Fill a burrito-sized tortilla wrap with rice & beans, and bake in a 350-degree oven for about 20 minutes (at 16 minutes, the edges of one burrito were turning decidedly golden and I pulled them out before the 20-minute mark).

Well, I decided to try something new inspired by Janice. Unfortunately, it wasn’t a huge hit in my house, at least not with me. I think I need to tweak the flavors in the rice & beans recipe, and use fresher tortillas. But with sour cream Jim definitely thought they turned out better than he’d expected, and I’ll admit that I was expecting something much less easy-to-eat, i.e. messier. Jim is definitely willing to give this economic entree another try.

I’m also wondering about what add-ins I could use, like maybe rice and leftover pulled BBQ pork, or thinly-sliced steak, or marinated chicken.

I found this recipe somewhere on the web when I was looking for easy slow-cooker recipes. I like shrimp and I’ve been dying to try something called “creole” (whether or not it is strictly authentic; baby steps!).

Shrimp Creole
3 c. total of diced celery, chopped onion, and chopped bell pepper (in any proportion, I stuck as close to 1/3 as I could)
8 oz can plain tomato sauce
28 oz can whole (plum) tomatoes
1 Tbsp minced garlic
1 tsp salt
1/4 tsp black pepper
2 tsp hot sauce
1-2 lbs raw shrimp cleaned and shelled

Everything in to the slow cooker except the shrimp. Cook 3-4 hours on high or 6-8 hours on low. Add shrimp during the last half hour of cooking.

Because we were starting late in the day, we decided to do the 3-4 hours cooking on high. Most of the vegetables were still very crisp, which I think would have been solved by the lower, slower cooking time. It does have heat but not escalating heat — a steady heat, which is the type of heat I prefer. And the heat lingers in the mouth. I suppose you could adjust this by using a hotter hot sauce, or more hot sauce; I used regular Tabasco sauce, 2 teaspoons only, because we are not fans of really really hot spicy food. The shrimp cooked perfectly in the last half hour, and could have sat a bit longer, but they were plump and fresh. This is the first time I’ve ever used raw shrimp (I bought frozen, deveined, EZ-peel shrimp, and Jim did the peeling. Shrimp legs freak me out) and I am gratified by the results. It is a good change for us, dependent as we are on chicken and steak and hamburger for our proteins, and I’ve been wanting more seafood and fish but it’s so hard to know how to prepare it. We think this could be doubled in your standard slow cooker, but with less liquid; maybe leave out the 8 ounce can of plain tomato sauce, and keep a closer eye on your liquid levels throughout the cooking time? The amount of liquid did increase during cooking.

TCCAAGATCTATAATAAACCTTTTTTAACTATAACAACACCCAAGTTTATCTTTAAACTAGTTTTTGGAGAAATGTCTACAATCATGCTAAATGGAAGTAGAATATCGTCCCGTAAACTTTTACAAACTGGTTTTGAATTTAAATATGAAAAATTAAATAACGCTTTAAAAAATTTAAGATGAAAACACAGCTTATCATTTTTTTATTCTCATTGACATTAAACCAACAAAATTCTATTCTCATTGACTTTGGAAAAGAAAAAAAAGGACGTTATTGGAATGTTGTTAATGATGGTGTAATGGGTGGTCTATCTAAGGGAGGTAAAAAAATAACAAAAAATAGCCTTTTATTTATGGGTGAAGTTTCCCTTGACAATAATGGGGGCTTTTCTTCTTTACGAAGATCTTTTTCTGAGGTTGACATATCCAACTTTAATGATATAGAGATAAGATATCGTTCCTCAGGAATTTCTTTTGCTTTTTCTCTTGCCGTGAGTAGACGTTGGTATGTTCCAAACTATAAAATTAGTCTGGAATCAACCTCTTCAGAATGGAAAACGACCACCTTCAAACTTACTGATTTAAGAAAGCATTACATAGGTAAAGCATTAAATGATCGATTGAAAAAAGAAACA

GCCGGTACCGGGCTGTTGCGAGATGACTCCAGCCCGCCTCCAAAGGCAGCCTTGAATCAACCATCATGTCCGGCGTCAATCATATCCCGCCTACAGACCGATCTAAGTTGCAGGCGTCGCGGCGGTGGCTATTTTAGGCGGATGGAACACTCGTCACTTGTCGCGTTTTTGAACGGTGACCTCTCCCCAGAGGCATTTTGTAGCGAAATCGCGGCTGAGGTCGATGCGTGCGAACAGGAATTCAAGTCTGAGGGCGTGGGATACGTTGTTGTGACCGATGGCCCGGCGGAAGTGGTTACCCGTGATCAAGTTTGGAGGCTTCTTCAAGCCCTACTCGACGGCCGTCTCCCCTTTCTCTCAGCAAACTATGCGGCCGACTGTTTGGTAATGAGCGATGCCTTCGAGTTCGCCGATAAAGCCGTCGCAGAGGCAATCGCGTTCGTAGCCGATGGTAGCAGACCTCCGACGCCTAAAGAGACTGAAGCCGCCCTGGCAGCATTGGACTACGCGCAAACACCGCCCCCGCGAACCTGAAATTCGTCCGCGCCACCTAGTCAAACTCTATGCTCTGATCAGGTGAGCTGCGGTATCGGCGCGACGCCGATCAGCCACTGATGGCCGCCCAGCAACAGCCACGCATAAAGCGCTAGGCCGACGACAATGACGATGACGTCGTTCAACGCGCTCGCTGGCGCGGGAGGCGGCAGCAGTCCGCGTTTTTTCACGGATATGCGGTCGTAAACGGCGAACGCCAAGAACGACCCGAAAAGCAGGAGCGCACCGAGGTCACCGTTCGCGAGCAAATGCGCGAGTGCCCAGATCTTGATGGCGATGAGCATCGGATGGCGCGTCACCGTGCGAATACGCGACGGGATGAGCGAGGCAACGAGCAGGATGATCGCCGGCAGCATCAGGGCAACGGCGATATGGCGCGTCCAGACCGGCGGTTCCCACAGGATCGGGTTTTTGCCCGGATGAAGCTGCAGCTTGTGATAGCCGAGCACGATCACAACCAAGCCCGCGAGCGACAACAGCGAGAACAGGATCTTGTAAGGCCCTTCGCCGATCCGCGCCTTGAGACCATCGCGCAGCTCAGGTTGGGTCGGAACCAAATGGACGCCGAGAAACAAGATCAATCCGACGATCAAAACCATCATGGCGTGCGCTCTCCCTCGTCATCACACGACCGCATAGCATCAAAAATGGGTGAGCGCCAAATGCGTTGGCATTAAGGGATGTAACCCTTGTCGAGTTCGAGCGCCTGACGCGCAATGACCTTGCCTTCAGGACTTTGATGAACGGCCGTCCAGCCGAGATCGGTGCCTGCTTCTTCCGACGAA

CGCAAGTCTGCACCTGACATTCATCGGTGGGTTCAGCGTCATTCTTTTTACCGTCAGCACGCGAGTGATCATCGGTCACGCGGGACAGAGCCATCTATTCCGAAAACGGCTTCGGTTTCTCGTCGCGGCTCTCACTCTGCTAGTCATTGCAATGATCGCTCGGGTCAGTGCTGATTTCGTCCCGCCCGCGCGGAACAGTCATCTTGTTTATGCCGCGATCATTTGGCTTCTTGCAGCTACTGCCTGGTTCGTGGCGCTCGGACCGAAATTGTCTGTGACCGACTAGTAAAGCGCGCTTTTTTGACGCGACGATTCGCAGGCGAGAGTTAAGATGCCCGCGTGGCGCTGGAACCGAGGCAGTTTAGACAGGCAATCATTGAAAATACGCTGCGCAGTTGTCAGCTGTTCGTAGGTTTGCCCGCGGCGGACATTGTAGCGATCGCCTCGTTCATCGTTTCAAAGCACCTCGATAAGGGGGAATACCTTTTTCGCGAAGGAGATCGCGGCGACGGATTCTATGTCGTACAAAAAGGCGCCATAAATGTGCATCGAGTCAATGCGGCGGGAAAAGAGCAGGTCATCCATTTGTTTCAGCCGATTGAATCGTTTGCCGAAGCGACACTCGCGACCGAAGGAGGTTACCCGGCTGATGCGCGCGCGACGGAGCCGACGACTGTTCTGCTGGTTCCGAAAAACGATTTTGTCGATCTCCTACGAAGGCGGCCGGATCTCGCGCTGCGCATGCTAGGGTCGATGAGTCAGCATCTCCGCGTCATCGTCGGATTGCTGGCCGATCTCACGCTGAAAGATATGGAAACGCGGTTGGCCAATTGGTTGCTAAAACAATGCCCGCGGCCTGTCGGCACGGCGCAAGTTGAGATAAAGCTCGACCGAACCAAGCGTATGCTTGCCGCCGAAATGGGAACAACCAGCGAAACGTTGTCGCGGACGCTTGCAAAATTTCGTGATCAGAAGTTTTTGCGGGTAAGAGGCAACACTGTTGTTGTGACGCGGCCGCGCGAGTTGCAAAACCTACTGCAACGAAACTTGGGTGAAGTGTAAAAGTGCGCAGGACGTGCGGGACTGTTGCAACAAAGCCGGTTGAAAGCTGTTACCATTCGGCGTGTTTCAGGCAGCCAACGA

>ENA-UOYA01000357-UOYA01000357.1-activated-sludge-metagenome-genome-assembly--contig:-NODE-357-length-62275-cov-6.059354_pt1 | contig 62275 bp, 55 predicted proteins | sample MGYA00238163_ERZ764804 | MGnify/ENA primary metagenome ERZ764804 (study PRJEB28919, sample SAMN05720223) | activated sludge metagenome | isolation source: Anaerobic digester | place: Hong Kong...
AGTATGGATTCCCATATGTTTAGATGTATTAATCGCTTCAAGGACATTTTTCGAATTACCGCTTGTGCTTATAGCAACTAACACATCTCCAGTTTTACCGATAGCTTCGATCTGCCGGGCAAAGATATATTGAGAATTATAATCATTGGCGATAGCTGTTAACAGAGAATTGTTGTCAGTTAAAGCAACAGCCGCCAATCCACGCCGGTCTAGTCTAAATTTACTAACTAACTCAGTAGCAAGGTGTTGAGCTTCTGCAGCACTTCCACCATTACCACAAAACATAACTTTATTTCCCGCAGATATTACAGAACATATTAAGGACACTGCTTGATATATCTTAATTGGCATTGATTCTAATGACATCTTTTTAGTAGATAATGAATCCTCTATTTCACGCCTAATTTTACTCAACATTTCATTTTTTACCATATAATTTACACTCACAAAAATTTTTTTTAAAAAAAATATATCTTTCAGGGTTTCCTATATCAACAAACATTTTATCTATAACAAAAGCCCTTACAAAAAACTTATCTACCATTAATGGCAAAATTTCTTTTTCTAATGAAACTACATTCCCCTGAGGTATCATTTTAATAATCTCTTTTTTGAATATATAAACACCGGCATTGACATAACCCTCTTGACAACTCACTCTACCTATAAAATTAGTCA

An easy, filling, one-pot meal. Well, plus the rice in the rice cooker. It earns a stamp of approval from us.

Braintree, MA

Green Bean Fries
California Turkey Burger
with sweet potato fries
Friday’s Cheeseburger
Wild Cherry Julep
bourbon, seltzer, mint leaves, and pomegranate juice over ice


A basic dinner after a full afternoon of craft shopping. Green bean fries are a must for us, and kept me, at least, from attacking something (or someone) in my advanced state of hunger.

Feeling particularly inimical toward Ben Franklin’s first choice for the national bird, Meghan ordered a turkey burger; not wanting to copycat but needing something weighty and meaty, I went with a basic cheeseburger. Meghan should have remembered to order hers without onions, but at least she remembered to substitute her regular fries for sweet potato fries, which I thought had a great texture and subtle-but-sweet flavor. Baked sweet potatoes are usually served with butter and cinnamon to play up the natural flavors, but sweet potato fries lack those two seasonings and therefore are well-suited to ketchup, surprisingly. The turkey burger is perhaps as excellent as the Abington Ale House turkey burger that I had back in May, so I’m excited to try it on our next trip (maybe).

Cheeseburger was well-cooked, had good texture, was cheesy but not too cheesy, and responded well to ketchup. My fries were not as good as Meghan’s sweet potato fries, so I am ranking TGIFriday’s fries in this order:

green bean fries
sweet potato fries
regular fries

If I could substitute green bean fries and their addicting cucumber wasabi Ranch dip for regular fries with a burger, it would be a meal made in heaven, but chances are they wouldn’t let me. Always, veggie-crisp on the inside with lightly-breaded crisp on the outside. Next, sweet potato fries, for their excellent texture and subtly different flavor. Lastly, regular ol’ fries, a comforting staple and more a vehicle for ketchup than strictly virtuous in their own right — which sometimes is just what I need, a vehicle for my condiment of choice. Sweet potato fries are more chosen for themselves in their own right, and don’t need ketchup or mayo or malt vinegar to give them character. Just like a baked sweet potato is heavenly in and of itself, but if you are looking for sour cream and chives, you’re better off with a classic Idaho or Maine spud. And red potatoes are best lightly dressed in as a side dish. Potato choice is all a product of the mood you’re in at the time.